"[The INC's] power and influence extends to an ability to utilize [police] to target the claimant."

'The one true church'

According to the church's website, the INC was founded in 1914 by a man it claims was "the last messenger of God."

The Iglesia Ni Cristo is now the third largest religious organization in the Philippines after Catholicism and Islam.

While the church doesn't release membership numbers, the latest Philippines census estimates the INC has three million followers in that country. Some other sources believe it's triple that number.

The INC website says it is "the one true church" which has emerged "in these last days for the salvation of mankind."

For its centennial in 2014, the INC's growing wealth allowed it to build the world's largest indoor arena at an estimated cost of $250 million Cdn.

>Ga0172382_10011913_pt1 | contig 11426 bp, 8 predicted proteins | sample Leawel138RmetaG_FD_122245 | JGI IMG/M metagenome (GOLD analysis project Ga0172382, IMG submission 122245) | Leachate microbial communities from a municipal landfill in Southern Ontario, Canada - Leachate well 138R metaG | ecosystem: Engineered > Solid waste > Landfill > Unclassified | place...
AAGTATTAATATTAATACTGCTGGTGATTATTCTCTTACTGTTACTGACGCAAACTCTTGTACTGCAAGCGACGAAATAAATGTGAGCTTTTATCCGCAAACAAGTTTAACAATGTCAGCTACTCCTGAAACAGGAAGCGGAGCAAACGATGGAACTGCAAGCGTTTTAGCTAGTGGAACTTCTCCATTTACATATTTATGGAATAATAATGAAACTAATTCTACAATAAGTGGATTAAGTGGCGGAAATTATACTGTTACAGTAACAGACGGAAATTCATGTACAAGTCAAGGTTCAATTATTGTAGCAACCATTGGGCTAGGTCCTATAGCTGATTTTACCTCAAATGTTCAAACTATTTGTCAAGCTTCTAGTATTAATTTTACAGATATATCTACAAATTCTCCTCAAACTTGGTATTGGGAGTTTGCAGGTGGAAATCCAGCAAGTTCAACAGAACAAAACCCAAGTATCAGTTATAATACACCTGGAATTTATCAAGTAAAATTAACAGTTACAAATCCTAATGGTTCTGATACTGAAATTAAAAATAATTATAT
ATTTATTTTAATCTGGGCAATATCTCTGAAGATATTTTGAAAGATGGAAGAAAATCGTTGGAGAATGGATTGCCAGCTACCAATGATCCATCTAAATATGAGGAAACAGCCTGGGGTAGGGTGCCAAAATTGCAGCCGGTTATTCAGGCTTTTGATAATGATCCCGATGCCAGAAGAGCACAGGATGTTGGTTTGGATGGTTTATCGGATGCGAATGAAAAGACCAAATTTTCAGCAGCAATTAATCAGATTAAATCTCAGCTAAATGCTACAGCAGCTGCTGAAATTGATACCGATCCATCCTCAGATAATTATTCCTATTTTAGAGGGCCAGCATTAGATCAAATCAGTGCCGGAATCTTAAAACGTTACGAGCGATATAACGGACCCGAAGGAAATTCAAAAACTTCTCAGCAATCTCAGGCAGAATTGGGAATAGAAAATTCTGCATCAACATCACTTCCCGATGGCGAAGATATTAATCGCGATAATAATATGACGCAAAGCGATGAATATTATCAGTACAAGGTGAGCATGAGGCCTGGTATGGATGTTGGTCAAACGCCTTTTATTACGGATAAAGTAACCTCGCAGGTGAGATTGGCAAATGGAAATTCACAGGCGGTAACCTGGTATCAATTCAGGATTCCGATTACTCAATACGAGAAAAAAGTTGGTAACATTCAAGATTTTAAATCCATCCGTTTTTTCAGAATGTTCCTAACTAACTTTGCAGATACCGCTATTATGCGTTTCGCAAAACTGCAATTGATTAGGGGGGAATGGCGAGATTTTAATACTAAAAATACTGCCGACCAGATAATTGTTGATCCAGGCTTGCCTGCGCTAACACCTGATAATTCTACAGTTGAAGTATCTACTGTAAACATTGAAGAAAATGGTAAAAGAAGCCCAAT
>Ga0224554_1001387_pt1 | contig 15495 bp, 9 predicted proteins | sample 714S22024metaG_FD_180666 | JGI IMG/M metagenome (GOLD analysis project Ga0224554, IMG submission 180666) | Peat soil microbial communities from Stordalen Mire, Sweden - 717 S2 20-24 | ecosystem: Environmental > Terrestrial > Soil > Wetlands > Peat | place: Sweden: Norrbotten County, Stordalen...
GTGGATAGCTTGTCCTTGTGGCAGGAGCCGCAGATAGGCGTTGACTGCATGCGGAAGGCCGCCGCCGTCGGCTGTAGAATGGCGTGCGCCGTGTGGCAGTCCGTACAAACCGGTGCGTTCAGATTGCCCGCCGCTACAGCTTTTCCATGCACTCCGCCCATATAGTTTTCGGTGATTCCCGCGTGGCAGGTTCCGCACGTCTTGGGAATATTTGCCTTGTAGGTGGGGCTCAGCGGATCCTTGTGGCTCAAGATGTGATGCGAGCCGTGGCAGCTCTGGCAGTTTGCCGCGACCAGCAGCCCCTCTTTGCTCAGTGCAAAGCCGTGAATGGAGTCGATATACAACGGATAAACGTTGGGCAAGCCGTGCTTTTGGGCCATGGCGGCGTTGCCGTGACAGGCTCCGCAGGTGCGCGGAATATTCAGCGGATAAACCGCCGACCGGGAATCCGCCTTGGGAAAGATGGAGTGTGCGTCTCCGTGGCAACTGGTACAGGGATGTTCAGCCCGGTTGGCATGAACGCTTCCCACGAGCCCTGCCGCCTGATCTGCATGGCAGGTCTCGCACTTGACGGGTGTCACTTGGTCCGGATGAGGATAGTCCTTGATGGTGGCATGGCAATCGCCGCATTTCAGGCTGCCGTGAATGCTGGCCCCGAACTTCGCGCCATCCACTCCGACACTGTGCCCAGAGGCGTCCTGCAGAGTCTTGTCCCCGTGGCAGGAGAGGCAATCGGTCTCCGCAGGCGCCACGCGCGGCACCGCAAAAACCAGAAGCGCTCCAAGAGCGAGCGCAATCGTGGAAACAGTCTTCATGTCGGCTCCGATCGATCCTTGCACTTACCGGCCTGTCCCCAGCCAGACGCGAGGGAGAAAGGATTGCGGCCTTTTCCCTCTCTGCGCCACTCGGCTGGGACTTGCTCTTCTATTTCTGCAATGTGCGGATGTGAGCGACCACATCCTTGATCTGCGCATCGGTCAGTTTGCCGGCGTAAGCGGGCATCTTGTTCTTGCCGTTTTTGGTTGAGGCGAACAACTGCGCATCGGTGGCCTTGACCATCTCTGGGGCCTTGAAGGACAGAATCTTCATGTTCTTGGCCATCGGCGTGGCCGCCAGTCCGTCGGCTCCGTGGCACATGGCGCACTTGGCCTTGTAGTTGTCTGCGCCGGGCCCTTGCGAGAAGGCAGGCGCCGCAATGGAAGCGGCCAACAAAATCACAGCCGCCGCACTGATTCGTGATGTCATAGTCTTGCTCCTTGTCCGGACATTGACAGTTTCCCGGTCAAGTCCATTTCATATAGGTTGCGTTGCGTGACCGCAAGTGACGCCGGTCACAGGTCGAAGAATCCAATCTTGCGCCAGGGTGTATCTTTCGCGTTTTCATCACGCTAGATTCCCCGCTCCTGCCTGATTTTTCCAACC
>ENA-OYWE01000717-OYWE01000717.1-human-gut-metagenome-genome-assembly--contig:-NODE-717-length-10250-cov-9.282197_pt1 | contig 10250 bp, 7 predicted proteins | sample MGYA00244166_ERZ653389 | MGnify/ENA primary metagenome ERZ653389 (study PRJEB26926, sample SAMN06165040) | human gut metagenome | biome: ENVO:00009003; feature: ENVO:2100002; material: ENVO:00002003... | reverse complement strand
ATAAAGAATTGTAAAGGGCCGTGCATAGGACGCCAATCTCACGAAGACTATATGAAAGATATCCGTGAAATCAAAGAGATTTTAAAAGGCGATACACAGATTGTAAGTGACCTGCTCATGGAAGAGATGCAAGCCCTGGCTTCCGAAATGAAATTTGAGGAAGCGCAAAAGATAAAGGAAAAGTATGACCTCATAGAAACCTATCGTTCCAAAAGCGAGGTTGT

The Iglesia Ni Cristo has supporters around the world, primarily in expatriate Filipino communities.

It lists 39 places of worship across Canada, including 11 in Alberta and 10 each in Ontario and B.C..

Eduardo V. Manalo became executive minister of the Iglesia Ni Cristo in 2009. (Youtube/ Iglesia Ni Cristo)

The IRB decision notes Menorca's problems with the INC began "due to an internal division within the church's leadership".

At that time, the founder's grandson, Eduardo V. Manalo, took over as the INC's executive minister.